In the early-1950s, when it became widely known that smoking caused cancer, giant tobacco companies formed the Tobacco Industry Research Council (TIRC). Its main goal was to deny the harmful effects of tobacco and confuse the public.

The tobacco lobby wormed its way into the United Nations’ World Health Organization (WHO), wreaking havoc and slowing the WHO’s efforts to reduce the growing number of cancer deaths. 

Realizing that the tobacco corporations were obstructing progress, the WHO finally built a firewall between public health officials and industry lobbyists. Only then was it possible to better control tobacco.

Flash forward to Paris and the 21st annual UN Climate Conference, November 30 to December 11   The 190 participating countries are charged with trying to hold carbon emissions to liveable limits between the years 2020 and 2030.

But – just like when the tobacco lobby was powerful – the fossil fuel lobby is strongly influencing decisions to be made in Paris.

Pointing to the struggling world economic situation, the World Business Council for Sustainable Development (WBCSD) says climate change is important, but it should not jeopardize economic growth.

Fossil fuel corporations have spent billions-of-dollars over the years funding front organizations that mislead and confuse the public by claiming that climate change is not serious threat.

But scientists say that the human race cannot continue to function in a near-normal way unless about 80 per cent of the remaining fossil fuels are left in the ground.

The corporations oppose government regulations, and their main goal is to have the marketplace determine the amount of carbon emissions. However, public interest groups believe that industry will serve its own interests for profits instead of prioritizing the reduction of carbon emissions.

The public interest group Corporate Europe Observatory, located in Brussels, has compiled information on the agenda the corporations will be pushing at COP21:  
  •  Instead of governments taxing emitters – a simple and inexpensive system to operate – corporations want to create a world market where polluters and investors can buy and sell carbon credits. They claim the system would help spur investments in low-carbon energy However, this system has worked poorly in Europe and is vulnerable to abuse.
  • The fossil fuel industry wants governments and the public to acknowledge natural gas as a “clean energy source.” This would result in significant increases of fracking in many parts of the world. It’s true that gas, when burnt, has low emissions, but the fracking process leaks methane into the atmosphere, which is 80 times worse than carbon.
  • The ‘net zero’ proposal: Rather than attempting to reduce emissions to zero, ’net zero’ means that some emissions can keep rising. The industry says this would be offset in the future via the removal of emissions from the atmosphere when yet-to-be developed technologies make the removal possible.
  • According to Shell, going to net zero would allow them to keep burning fossil fuels for the rest of this Century. This would be balanced off by the – so far – theoretical removal of carbon from the atmosphere at some point in the future.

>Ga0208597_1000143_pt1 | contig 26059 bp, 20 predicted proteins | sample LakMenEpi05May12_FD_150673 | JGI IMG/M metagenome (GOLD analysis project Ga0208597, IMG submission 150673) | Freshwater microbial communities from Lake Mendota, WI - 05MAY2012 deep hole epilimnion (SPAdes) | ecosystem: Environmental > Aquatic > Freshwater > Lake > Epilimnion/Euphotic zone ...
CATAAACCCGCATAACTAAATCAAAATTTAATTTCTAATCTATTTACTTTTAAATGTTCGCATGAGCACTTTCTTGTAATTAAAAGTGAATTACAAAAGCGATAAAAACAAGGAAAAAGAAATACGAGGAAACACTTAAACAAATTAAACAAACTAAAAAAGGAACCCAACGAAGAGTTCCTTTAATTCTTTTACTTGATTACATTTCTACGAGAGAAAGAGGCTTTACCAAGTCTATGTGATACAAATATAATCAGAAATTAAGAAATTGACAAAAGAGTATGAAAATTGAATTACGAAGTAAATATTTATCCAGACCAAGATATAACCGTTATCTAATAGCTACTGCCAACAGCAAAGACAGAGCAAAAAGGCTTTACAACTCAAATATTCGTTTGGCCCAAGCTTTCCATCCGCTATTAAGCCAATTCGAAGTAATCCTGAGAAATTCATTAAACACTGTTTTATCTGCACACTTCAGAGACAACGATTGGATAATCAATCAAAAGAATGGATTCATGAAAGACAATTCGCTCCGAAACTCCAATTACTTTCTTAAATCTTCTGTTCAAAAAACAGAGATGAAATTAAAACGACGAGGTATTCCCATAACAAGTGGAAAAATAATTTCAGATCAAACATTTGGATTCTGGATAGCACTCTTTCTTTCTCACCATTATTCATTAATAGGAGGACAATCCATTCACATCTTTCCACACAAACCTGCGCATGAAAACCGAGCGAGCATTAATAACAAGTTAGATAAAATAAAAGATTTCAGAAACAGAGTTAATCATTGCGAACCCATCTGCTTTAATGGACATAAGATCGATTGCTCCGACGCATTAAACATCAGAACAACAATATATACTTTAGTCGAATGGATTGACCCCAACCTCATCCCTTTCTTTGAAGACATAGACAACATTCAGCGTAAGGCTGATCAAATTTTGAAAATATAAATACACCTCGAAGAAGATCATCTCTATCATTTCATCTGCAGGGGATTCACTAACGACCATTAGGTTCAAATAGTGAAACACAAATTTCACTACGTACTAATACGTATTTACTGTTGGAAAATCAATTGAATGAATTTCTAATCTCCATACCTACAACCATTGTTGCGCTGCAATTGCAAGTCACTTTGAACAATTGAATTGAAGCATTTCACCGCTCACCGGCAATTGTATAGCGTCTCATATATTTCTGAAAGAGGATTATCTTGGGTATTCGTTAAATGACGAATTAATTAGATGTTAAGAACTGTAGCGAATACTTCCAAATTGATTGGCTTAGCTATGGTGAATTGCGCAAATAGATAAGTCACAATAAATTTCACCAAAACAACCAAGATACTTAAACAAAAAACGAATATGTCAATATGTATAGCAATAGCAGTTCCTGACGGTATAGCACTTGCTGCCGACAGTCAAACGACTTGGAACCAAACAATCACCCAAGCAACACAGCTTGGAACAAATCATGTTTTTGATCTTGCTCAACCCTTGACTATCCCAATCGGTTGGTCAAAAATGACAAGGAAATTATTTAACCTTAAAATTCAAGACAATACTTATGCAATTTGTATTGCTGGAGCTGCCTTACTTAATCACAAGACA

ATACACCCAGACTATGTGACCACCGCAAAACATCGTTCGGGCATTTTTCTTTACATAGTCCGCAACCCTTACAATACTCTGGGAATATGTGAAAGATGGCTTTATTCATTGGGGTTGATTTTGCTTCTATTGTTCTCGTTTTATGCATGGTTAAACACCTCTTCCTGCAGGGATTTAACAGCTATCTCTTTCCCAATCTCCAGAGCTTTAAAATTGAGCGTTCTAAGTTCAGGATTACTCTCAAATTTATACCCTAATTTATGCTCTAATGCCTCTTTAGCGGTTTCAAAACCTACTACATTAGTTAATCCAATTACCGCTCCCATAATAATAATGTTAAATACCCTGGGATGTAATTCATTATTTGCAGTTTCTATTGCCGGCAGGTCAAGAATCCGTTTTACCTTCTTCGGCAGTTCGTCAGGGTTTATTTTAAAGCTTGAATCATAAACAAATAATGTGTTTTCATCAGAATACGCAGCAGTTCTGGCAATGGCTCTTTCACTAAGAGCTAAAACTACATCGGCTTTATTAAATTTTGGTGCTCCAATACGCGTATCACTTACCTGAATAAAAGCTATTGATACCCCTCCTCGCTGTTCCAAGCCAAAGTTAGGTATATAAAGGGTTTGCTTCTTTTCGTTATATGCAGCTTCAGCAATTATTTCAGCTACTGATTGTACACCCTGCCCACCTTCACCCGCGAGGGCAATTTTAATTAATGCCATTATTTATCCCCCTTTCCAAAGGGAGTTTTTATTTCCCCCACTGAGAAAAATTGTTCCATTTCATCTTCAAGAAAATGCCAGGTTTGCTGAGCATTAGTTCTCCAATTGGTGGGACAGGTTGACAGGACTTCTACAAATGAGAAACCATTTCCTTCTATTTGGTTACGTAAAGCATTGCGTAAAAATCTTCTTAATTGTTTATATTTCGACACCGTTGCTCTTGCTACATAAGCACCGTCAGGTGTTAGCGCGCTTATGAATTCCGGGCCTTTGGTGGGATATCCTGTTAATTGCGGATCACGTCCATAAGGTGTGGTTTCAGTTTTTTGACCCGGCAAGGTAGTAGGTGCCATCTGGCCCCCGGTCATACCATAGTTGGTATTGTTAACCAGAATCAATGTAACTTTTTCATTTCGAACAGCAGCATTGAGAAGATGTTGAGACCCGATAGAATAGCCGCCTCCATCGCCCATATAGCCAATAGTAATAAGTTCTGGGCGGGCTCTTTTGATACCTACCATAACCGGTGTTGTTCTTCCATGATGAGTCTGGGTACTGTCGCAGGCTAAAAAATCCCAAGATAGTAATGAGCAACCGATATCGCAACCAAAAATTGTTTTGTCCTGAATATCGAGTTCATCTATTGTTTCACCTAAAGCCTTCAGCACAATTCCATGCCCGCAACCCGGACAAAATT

While public interest groups will be kept mainly on the sidelines, corporations are being allowed to hold at least 10 special events for government officials. Names of some of the sessions: “Business and Climate: A positive revolution for companies?”; “The Future is Looking Up”; and “Energy for Tomorrow.”

In addition, some of France’s dirtiest corporations are official sponsors and donors for COP21.  Included are nuclear and coal giants EDF, energy utility corporation Engie, coal-financing bank BNP Paribas, and airline Air France.

Some of the very corporations driving global warming will be represented in Paris. Included will be Shell, BP, Volkswagen, Monsanto, Total, Dow Chemical, Monsanto, Syngenta, Nestles, McDonalds, Walmart and others.

Fossil fuel companies have not managed to get a much coveted seat at the actual negotiating table during COP decision-making. But they are lobbying so hard that they hope politicians will come up with pro-industry solutions.

Meanwhile, a growing number of public interest groups want the fossil fuel lobby barred from the UN process. 

“When you’re trying to burn down the table,” says HodaBaraka of the protect group 350.org, “you don’t deserve a seat at it.” 

NGOs have launched a campaign, Kick the Polluters Out  and are planning demonstrations in Paris. Close to a half-million people signed the protest document over a short period of time.

But, at the present time at least, it would be very difficult to get the fuel lobby organizations out of the climate change process.  

The corporations are so powerful in the UN climate talks process they appear to be the proverbial tail wagging the dog. Christiana Figueres, head of the UN Framework Convention on Climate Change (UNFCCC), scolded those who claim the fossil fuel industry is not part of the solution, telling them to “stop demonizing oil and gas companies.”

In what critics consider a betrayal of the climate control effort, after a few years inside the system, UN experts move over to the private sector. According to the Corporate Europe Observatory, this revolving door helps business to control the process in the COP process. 

At the national level, because oil, coal and other fossil fuel corporations are so wealthy and so important to national economies, corporationsare able to intimidate governments from taking the best possible carbon reduction pledges to Paris. Energy corporations are successful in compromising the policies of the U.S. government. 

In October, the European Parliament expressed concern that an early analysis government pledges indicated the temperature would increase between 2.7 and 3.5 degrees Celsius.  An increase within this range would be disastrous for humankind.

The European Parliament has now called on governments to agree in Paris to revise the projections downward before 2020 to keep the increase to 2 degrees Celsius, which is the target recommended by scientists.